Complete Guide to the El Rastro Flea Market in Madrid

Sundays in Madrid mean one thing: the El Rastro market. Over 100,000 people come to this sprawling open-air market every weekend to treasure hunt their way through more than 700 stalls.

The Rastro is a flea market, but it’s so much more than that. It’s true that you can find centuries-old antiques, vintage furniture, war memorabilia, records, paella pans and every type of souvenir.

But the El Rastro market is also a social gathering place for madrileños. Locals come every Sunday to shop, stroll, and grab a bite at the generations-old tapas bars that dot the neighborhood.

Flea market stalls beneath leafy green trees.

You can find just about anything at Madrid’s El Rastro market—if you know where to look.

The Rastro can be massively overwhelming if you don’t know where to go or what you’re doing. With these tips, you’ll be navigating the most popular Madrid Sunday market like a local in no time!

What Is El Rastro?

El Rastro is the largest and most popular open-air flea market in Madrid. On every Sunday and public holiday, hundreds of stalls set up shop in Madrid’s La Latina neighborhood. They hawk ceramics, leather goods, vintage books, home decor, clothes, and so much more!

The Rastro has roots as a secondhand goods market. By the 1960s and 70s it was arguably the most important antique market in all of Europe. Customers’ tastes have shifted over the past few decades towards newer items, but the Rastro is still a fantastic place to find a little bit of everything.

History of El Rastro

El rastro literally means “the trail.” In this case, the trail in question is a rather bloody one.

The Rastro’s name refers to the trail of blood that used to stain the streets of this part of La Latina. Madrid’s first official slaughterhouse was built in 1497 at the northern edge of Plaza de Cascorro—right on the outskirts of town. At the time, Madrid was still a small farming village—it would be another 70 years before it became the capital of Spain!

Along with the slaughterhouse came tanneries, many of which were located along Ribera de Curtidores, which is El Rastro’s main thoroughfare today. Cattle hides were transported to these tanneries from the nearby slaughterhouses, leaving trails of blood along the street. (We promise you won’t slip in any cattle blood while you’re out treasure hunting at this giant market nowadays!)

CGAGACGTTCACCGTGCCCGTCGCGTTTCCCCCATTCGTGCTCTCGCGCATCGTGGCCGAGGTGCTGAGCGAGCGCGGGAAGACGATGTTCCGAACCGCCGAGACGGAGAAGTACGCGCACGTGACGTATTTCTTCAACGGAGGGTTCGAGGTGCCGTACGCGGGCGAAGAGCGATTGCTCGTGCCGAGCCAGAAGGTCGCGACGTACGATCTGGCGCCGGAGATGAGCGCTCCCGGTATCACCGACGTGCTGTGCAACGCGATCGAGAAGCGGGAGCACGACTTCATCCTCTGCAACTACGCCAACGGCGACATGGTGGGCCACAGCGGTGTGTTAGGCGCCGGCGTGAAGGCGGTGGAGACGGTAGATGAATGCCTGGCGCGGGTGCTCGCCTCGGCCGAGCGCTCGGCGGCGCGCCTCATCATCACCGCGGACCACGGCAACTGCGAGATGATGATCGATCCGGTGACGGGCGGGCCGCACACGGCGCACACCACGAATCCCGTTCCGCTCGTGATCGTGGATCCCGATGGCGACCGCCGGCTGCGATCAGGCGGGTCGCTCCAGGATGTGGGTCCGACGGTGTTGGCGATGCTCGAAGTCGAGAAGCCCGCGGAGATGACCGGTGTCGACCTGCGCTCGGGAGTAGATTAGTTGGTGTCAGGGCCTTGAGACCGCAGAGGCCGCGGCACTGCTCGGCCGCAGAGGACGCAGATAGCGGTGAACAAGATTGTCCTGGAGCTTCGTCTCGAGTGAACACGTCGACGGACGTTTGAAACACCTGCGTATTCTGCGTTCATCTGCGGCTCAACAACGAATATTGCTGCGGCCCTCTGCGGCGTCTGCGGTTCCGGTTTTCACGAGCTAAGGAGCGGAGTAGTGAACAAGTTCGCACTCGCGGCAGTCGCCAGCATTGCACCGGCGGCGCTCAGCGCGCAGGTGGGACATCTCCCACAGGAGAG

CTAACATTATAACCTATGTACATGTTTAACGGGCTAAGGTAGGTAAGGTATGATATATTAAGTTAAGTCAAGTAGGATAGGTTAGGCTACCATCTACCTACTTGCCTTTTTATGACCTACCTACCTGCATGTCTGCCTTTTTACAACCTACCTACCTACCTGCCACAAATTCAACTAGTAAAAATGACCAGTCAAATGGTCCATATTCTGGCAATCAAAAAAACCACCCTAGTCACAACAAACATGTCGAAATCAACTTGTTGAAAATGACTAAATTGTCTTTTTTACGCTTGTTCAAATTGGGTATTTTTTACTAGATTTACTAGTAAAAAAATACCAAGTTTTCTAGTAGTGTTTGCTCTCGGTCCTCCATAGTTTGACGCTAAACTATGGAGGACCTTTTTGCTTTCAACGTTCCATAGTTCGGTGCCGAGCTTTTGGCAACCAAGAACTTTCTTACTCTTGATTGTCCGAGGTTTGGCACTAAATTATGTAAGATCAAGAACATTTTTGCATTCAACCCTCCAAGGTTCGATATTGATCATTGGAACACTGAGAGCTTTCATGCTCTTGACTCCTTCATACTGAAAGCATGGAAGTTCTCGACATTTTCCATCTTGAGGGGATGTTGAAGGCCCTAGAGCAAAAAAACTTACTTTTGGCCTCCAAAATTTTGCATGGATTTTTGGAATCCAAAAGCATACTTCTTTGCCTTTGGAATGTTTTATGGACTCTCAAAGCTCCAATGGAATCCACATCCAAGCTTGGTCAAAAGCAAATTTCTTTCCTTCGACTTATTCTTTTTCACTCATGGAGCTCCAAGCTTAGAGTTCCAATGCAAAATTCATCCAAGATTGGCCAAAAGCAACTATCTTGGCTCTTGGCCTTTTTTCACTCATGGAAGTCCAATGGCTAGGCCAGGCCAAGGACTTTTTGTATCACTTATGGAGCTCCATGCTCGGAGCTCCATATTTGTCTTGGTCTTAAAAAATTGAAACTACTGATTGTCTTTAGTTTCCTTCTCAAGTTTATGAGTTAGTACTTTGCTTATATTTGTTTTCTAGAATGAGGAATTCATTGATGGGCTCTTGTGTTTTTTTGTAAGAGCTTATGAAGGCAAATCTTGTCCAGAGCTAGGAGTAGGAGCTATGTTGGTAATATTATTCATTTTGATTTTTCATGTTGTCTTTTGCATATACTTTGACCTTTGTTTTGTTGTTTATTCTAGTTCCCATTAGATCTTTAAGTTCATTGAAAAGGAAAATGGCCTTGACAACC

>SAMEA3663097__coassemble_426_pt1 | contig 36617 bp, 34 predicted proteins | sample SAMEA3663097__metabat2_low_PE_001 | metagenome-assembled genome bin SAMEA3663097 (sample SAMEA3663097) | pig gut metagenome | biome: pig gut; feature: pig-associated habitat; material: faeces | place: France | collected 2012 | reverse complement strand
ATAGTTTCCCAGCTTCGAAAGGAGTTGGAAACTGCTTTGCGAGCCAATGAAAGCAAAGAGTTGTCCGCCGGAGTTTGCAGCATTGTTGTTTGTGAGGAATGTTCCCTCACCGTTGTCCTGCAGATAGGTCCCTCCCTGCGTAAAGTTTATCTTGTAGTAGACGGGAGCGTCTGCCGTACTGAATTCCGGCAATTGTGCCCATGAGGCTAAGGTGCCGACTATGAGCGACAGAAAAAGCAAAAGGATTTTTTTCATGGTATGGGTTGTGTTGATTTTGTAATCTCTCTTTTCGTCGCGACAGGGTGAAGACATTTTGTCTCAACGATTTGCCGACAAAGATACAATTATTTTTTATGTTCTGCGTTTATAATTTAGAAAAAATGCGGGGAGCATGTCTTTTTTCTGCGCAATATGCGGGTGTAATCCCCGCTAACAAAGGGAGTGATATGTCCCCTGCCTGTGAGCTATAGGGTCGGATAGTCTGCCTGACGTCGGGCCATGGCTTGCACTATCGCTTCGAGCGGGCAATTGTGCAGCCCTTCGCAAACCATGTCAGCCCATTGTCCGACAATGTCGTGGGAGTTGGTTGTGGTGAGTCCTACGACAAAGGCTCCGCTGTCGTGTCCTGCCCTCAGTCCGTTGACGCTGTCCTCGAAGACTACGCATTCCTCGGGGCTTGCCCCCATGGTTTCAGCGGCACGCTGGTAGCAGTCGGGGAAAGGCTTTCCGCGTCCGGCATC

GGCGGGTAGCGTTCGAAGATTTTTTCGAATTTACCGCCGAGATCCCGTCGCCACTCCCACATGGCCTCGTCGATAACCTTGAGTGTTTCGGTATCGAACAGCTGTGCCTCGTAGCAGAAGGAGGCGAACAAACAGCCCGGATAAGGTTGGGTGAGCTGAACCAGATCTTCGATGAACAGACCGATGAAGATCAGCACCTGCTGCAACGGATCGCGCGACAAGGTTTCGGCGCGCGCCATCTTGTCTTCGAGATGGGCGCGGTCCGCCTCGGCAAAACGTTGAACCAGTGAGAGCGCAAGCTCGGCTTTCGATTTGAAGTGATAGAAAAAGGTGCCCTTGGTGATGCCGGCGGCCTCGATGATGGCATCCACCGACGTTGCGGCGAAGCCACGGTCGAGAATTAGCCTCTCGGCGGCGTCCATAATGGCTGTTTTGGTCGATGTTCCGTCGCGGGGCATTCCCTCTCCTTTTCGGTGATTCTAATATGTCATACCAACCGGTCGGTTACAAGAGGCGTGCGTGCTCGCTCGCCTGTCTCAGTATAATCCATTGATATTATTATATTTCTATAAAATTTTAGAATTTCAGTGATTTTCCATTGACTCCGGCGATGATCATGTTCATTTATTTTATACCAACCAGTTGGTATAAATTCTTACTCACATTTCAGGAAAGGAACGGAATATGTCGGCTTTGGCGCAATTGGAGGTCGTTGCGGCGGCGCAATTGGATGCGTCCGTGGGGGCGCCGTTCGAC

The slaughterhouse and tanneries soon made this area the place in Madrid to get fresh meat and leather goods. In the 1730s, the neighborhood started to morph into the market that we see today, as more trades moved in.

It all started with the ropavejeros—people who would sell used clothes in wooden, make-shift stalls on the streets. That’s where the Rastro tradition of secondhand treasures began—and the rest is history!

Crowd of people walking by clothing stalls at a flea market.
El Rastro has been Madrid’s most happening market for hundreds of years.

Visiting El Rastro

When & Where Does El Rastro Take Place?

El Rastro takes place in the La Latina neighborhood, in the triangle-shaped area formed by Calle Embajadores and Ronda de Toledo. It runs along Ribera de Curtidores and through Plaza de Cascorro.

If you’re taking the metro, your best bet will be to get off at either the La Latina station (to work from the top of the market down) or the Puerta de Toledo station (to work from the bottom of the market up).

You can visit El Rastro from 9 a.m. to 3 p.m. every Sunday, as well as on all public holidays throughout the year. We suggest arriving as close to the opening time as possible in order to beat the crowds. El Rastro is at its busiest around 11 a.m.

Flea market stalls set up in a busy plaza surrounding a large metal statue of a soldier.
Plaza del Cascorro on a busy Rastro Sunday.

What to Buy at El Rastro

What can’t you buy at El Rastro? (Not much!)

This beloved Madrid flea market boasts a huge variety of products, both new and used. Additionally, the surrounding neighborhood is home to a number of fantastic antique shops, which open especially for the market crowds.

You can find anything from clothes, jewelry and handbags to gas masks, underwear, and even live birds. Let’s put it this way: you’ll never get bored when visiting El Rastro.

Need help narrowing it down? Here are a few of our favorite stalls and shops that line the streets of the El Rastro market area.

  • Tienda Hípica El Valenciano: Opened more than 120 years ago by the current owners’ grandfather, this is the oldest leather shop in the Rastro! It is one of the few remaining vestiges of the tanneries that used to dominate this neighborhood. This is a great place to buy equestrian goods as well as botas de vino, or handcrafted traditional wine-carrying sacks.
  • Ceramics stall (in front of Fotocasión, Ribera de Curtidores 22): Run by a father-son-uncle team, this is where to find the best ceramics in the Rastro (and perhaps in all of Madrid!). All the ceramics are handmade and hand painted by the family that sells then, and the prices are unbeatable.
  • Galerías Piquer: This gallery-style collection of shops is the best place in Spain to buy old, rare and unique antiques! It’s a testament to the Rastro’s roots as a secondhand goods market, as well as a great place to treasure hunt.